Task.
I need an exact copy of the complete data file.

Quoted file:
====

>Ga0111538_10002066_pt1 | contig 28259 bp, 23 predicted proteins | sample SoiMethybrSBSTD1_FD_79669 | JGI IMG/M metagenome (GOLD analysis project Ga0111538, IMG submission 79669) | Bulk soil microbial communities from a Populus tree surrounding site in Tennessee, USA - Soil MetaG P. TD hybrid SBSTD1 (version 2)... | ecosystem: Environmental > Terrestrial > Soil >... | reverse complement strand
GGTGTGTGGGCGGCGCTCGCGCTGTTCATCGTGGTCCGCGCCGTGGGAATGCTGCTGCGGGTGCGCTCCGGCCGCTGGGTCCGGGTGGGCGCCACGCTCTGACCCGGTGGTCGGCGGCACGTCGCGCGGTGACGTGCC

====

>Ga0111538_10002066_pt1 | contig 28259 bp, 23 predicted proteins | sample SoiMethybrSBSTD1_FD_79669 | JGI IMG/M metagenome (GOLD analysis project Ga0111538, IMG submission 79669) | Bulk soil microbial communities from a Populus tree surrounding site in Tennessee, USA - Soil MetaG P. TD hybrid SBSTD1 (version 2)... | ecosystem: Environmental > Terrestrial > Soil >... | reverse complement strand
GGTGTGTGGGCGGCGCTCGCGCTGTTCATCGTGGTCCGCGCCGTGGGAATGCTGCTGCGGGTGCGCTCCGGCCGCTGGGTCCGGGTGGGCGCCACGCTCTGACCCGGTGGTCGGCGGCACGTCGCGCGGTGACGTGCC